Palestinians hope for a 'peaceful' Ramadan 'without any problems' in Jerusalem amid tensions

Palestinians hope for a 'peaceful' Ramadan 'without any problems' in Jerusalem amid tensions
Palestinian Muslims are hoping for a peaceful month of Ramadan, unlike last year when the fasting month saw Israeli attacks and the beginning of the Gaza war, in which over 250 Palestinians were killed.
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Palestinians are preparing for the holy month of Ramadan amid political tensions [Getty]

With gallons of soap, ornate lanterns and fresh paint, Palestinian Muslims are sprucing up Jerusalem's Al-Aqsa compound in the week leading up to Ramadan, hoping that this year the holy month will be peaceful despite political tensions.

Old and young volunteers arrived from Israel, the occupied West Bank and Jerusalem to prepare Islam's third holiest site ahead of Ramadan's expected start on Saturday.

Last year's fasting month saw the beginning of the brutal Gaza war, where an Israeli bombing campaign in May killed more than 250 Palestinians and injured thousands.

Threats of Palestinian displacement in East Jerusalem, police raids at Al-Aqsa mosque compound and a ban on evening gatherings at Damascus Gate all formed part of the conflict, in which 13 Israelis were also killed.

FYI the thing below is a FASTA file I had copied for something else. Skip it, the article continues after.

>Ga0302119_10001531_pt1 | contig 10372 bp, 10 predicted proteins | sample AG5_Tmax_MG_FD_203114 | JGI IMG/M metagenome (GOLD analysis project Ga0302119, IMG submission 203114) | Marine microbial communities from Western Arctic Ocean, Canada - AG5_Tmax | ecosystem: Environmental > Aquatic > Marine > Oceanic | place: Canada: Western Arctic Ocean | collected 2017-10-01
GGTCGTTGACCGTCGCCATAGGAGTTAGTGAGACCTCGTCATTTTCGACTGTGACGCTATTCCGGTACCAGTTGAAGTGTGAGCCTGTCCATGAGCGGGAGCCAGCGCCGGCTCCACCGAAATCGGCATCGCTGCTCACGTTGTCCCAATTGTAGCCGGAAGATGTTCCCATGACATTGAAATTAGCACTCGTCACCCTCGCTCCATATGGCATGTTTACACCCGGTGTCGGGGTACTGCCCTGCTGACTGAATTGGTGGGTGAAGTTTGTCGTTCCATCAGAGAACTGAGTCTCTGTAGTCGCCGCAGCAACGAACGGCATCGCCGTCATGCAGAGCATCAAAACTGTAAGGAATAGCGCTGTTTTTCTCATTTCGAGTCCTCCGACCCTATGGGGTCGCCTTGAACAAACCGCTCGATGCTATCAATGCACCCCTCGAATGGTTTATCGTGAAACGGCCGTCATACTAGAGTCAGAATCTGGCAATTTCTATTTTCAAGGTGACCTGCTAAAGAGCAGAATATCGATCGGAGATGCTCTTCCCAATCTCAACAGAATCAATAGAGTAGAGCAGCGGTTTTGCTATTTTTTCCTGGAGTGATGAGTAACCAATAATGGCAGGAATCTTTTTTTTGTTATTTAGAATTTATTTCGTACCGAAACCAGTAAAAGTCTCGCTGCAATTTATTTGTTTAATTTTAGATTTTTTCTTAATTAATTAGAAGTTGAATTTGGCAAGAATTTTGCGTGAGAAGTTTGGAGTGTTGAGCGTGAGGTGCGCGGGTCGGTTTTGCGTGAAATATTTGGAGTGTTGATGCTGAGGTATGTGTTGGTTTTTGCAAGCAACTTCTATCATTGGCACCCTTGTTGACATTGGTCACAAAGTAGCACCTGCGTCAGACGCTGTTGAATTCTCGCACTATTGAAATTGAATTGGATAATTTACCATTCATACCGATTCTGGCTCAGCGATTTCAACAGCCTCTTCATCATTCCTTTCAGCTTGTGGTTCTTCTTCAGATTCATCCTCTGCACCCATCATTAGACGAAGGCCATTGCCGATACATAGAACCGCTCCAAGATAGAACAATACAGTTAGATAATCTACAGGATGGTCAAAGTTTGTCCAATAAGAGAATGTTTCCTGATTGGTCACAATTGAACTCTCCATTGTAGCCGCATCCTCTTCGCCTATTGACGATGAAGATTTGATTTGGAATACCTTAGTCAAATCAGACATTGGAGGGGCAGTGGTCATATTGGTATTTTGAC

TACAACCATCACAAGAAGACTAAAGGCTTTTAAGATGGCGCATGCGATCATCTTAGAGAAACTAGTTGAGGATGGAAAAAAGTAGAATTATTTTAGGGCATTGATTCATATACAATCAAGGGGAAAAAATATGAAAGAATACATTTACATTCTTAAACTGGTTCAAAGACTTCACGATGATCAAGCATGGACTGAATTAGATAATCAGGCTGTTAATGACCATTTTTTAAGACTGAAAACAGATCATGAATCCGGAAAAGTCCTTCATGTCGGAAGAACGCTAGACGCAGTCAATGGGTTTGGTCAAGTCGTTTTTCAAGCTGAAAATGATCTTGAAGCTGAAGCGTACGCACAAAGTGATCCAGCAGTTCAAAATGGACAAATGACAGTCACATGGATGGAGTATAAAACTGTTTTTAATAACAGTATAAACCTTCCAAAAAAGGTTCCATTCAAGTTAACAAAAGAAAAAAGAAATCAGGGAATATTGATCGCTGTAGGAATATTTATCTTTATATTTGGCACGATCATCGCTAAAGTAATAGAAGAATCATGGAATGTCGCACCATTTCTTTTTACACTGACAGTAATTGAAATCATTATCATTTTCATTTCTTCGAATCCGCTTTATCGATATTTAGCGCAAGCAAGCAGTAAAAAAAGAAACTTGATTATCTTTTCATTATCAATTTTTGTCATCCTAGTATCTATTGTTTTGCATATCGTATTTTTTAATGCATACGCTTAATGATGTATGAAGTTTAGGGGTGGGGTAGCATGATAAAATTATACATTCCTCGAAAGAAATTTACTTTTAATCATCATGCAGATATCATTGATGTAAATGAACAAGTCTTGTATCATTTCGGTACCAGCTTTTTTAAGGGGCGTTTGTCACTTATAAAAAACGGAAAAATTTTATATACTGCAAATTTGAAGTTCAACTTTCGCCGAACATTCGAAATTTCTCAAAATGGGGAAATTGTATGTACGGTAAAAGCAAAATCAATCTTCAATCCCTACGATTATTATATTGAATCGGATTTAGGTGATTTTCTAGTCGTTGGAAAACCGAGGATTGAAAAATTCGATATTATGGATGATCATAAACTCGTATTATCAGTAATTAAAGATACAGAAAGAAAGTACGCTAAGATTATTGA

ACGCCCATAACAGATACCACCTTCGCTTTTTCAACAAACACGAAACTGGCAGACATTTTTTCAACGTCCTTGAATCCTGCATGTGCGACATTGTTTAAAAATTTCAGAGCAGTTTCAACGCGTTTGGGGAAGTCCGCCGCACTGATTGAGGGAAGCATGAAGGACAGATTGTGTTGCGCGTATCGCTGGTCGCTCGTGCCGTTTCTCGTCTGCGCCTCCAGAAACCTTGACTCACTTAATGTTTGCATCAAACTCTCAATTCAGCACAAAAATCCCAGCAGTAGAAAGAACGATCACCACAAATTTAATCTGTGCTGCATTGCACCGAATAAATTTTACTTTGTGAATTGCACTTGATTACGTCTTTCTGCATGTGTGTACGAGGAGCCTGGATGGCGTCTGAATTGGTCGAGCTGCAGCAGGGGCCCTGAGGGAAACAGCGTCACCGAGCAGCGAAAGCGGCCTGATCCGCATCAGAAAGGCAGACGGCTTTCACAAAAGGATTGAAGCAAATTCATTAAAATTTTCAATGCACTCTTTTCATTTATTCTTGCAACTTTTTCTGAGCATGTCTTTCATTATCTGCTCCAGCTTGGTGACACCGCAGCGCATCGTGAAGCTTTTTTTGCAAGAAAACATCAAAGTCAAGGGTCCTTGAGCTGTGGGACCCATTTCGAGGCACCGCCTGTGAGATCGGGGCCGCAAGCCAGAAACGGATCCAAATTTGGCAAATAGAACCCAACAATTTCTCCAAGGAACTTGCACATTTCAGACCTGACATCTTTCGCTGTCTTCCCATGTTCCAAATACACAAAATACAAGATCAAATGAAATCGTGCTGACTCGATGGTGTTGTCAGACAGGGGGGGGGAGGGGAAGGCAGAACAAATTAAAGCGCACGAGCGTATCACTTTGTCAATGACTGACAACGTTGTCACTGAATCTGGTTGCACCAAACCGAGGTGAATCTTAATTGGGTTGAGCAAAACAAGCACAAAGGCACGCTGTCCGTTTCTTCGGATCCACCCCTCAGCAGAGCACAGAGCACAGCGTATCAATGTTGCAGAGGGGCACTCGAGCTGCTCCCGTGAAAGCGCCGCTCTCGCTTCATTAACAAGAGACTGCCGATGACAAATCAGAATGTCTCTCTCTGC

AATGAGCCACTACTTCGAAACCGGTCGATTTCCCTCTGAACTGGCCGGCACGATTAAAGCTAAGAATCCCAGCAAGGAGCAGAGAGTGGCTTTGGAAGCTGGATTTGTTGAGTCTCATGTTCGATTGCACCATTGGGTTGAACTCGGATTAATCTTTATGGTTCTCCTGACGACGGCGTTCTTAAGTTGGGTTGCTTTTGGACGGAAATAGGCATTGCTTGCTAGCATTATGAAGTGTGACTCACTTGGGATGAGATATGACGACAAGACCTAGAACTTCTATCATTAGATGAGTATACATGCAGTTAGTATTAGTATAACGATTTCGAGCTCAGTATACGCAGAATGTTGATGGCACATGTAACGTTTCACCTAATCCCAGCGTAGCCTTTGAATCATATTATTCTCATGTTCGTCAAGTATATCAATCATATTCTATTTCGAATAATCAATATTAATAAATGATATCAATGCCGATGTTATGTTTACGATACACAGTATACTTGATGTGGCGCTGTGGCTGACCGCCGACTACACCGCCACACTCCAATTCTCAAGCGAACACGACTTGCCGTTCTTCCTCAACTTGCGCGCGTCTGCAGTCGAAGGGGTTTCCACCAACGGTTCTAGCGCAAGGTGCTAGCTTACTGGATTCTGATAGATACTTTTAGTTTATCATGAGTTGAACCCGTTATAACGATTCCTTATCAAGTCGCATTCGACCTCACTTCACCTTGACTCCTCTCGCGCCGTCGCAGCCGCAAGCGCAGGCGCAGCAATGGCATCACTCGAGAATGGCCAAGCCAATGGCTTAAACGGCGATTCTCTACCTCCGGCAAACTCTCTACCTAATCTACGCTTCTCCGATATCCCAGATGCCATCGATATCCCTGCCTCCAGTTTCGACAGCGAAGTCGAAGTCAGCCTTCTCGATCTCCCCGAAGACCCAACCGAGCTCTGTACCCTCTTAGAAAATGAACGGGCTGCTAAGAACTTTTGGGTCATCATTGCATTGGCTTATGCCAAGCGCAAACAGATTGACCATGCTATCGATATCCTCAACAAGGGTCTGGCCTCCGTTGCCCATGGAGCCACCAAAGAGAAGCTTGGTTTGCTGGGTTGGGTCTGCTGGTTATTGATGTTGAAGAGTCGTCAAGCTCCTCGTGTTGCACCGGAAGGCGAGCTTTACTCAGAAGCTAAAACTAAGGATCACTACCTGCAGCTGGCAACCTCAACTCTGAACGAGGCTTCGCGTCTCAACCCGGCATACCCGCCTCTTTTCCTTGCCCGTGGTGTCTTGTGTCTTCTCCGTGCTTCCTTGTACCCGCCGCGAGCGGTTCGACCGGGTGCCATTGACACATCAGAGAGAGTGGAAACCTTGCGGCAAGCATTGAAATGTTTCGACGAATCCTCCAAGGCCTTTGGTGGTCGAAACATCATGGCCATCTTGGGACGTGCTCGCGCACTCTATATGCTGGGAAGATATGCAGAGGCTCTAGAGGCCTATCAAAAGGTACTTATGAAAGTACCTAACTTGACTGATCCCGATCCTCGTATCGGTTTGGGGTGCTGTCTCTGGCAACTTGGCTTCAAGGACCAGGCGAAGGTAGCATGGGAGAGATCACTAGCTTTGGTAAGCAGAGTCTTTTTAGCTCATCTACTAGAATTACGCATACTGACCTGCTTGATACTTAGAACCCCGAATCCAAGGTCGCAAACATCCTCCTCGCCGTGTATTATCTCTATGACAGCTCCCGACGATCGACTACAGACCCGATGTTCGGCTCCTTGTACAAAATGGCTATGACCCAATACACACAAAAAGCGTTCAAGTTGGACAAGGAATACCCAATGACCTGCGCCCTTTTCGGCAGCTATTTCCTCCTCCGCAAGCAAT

"God willing Ramadan will be peaceful and better than last year, without any problems," said Fatima Diab, a resident of Jerusalem's Old City.

Palestinians have been reporting a rise in settler violence across the West Bank and East Jerusalem, which Israel captured in a 1967 war.

"Jerusalem is experiencing a difficult political situation given the constant friction with the occupation and with the settlers," said Amar Seder, a Palestinian resident of the Old City.

He said he hopes the decorations can bring people joy during this time.

In a historic summit with Israeli President Isaac Herzog on Wednesday, Jordan's King Abdullah called for calm. The royal Hashemite family has custodianship of Muslim and Christian holy sites in the eastern part of the city, an area controlled by Jordanian forces from 1949 to 1967.

After two years of Covid-19 restrictions, worshippers are expecting easier access to the holy site this year.

"Every year we clean the courtyards, the graves, the paths and the schools," said Ibrahim Ayash, a Palestinian citizen of Israel, as volunteers behind him applied anti-slip strips on stairs. "We prepare the mosque ahead of Ramadan to welcome visitors and worshippers to Al-Aqsa."